Benefit changes from April 2016

Here is our quick guide to some of the benefit changes coming into effect from April 2016 and how you may be affected.

Limit on benefits                                          

The benefit cap will be reduced for families and single people from April 2016.

 Claimant type  Current benefit cap  New benefit cap from 2016
Single person in London £18,200 per year or £350 per week £15,410 per year or £296 per week
Single person outside of London £18,200 per year or £350 per week £13,400 per year or £258 per week
Couples, families or single parents in London £26,000 per year or £500 per week £23,000 per year or £442 per week
Couples, families or single parents outside of London £26,000 per week or £500 per week £20,000 per year or £385 per week

Pay to Stay

The government is still reviewing this part of the welfare and housing bill but have agreed a voluntary deal for housing associations.

Tenants earning more than £40,000 in London and £30,000 outside of London will be expected to pay a market or close to a market rent. The policy is likely to go ahead but the final figures are subject to change.

Backdating Housing Benefit

Housing Benefit claims will only be backdated for up to four weeks. Previously it could have been backdated for six months.

Benefit and tax credit rates

These will be frozen for four years and not increased for working-age benefits. However, the freeze excludes people on disability, pensioner and statutory benefits.

Removal of family premium in Housing Benefit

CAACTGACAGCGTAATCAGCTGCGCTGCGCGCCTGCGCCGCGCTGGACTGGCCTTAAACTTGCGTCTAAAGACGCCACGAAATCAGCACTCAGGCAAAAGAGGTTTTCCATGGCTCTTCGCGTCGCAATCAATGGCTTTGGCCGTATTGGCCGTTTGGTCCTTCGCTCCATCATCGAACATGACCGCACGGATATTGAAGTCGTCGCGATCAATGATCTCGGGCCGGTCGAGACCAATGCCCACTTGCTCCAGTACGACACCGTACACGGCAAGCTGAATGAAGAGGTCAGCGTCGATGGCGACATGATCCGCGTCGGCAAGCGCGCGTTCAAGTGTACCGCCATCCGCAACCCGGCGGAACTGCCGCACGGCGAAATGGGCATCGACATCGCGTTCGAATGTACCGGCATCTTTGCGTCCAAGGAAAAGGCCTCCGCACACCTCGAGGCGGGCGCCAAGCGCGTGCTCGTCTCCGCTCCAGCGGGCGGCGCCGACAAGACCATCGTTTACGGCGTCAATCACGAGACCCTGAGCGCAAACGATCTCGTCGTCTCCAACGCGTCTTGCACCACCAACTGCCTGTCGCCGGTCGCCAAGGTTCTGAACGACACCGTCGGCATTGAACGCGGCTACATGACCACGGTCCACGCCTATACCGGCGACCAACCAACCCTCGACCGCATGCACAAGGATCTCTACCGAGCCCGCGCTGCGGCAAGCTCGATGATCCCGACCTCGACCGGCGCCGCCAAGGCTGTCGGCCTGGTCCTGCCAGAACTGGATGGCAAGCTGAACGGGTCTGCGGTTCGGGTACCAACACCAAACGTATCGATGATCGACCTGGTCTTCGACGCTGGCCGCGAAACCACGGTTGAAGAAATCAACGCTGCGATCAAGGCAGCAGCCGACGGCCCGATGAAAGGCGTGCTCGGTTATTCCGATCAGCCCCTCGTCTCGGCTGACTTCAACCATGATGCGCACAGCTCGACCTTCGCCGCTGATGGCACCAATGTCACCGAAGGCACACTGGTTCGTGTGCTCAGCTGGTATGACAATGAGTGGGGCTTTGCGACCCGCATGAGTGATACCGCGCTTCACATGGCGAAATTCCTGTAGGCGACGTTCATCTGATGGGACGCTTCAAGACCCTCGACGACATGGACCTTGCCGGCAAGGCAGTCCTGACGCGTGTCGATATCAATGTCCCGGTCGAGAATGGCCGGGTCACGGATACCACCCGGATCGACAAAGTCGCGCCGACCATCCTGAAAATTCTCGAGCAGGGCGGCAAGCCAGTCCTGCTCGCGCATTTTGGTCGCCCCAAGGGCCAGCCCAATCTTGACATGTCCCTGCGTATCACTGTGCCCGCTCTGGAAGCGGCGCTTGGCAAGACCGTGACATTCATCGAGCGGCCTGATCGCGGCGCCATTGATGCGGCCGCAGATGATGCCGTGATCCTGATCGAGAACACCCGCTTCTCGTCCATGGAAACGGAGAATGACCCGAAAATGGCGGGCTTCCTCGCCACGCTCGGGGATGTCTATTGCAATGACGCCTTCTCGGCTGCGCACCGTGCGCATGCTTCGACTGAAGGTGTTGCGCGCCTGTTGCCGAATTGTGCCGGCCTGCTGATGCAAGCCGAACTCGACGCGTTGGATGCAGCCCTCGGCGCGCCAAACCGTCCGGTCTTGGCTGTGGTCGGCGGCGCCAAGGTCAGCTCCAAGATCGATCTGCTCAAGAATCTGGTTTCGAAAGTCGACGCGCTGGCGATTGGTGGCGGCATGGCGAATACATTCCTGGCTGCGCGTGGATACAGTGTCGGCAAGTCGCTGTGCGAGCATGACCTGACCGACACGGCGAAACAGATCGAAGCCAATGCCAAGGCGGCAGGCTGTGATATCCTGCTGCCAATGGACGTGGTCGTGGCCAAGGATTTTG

The family premium makes up part of the Housing Benefit award and is paid to couples and lone parents with dependent children. It is worth £17.45pw and will be removed from new claimants from April 2016.

Universal Credit

The work allowance in Universal Credit (the amount you can earn without your benefit being affected) will be reduced.

For disabled people and people with children who have housing costs it will be reduced to £192 per month, and for those without housing costs it will be cut to £397 per month.

The work allowance will also be abolished altogether for non-disabled claimants without children, which means their benefit will be reduced as soon as they start to earn.

Minimum wage

The national minimum wage will be called national living wage. It will increase to £7.20 per hour for those aged over 25 and will rise to £9 per hour by 2020.

Personal tax allowance

This is the amount you can earn before you start paying income tax. It will increase from £10,600 to £11,000. By 2020 it will rise to £12,500.

Those going abroad

Housing Benefit and Pension Credit payments will now be limited to four weeks for claimants who go outside of the UK. This will make sure that the benefits system is not paying the rent of people who go abroad for more than four weeks at a time.

Reduction in social rents

In the July 2015 budget, the government announced that there will be a 1% reduction of social rents each year for the next four years from April 2016 through to 2020.

A third of households who live in social housing (homes owned by a council or housing association) and who pay their own rent, will see a £1.20 reduction off their average weekly rent. The remaining two thirds of tenants who claim housing benefit to cover their rent will experience no impact or change.

Local Housing Allowance rates

In its 2015 Spending Review the government announced that it will introduce a cap on the amount of rent Housing Benefit will cover in the social rented sector. This will be capped to the relevant Local Housing Allowance for new tenancies signed on or after 1 April 2016 with Housing Benefit entitlement changing from April 2018. This includes the shared accommodation rate for single people aged under 35 years.

If you are having problems paying your rent or are in financial difficulty please contact our income team.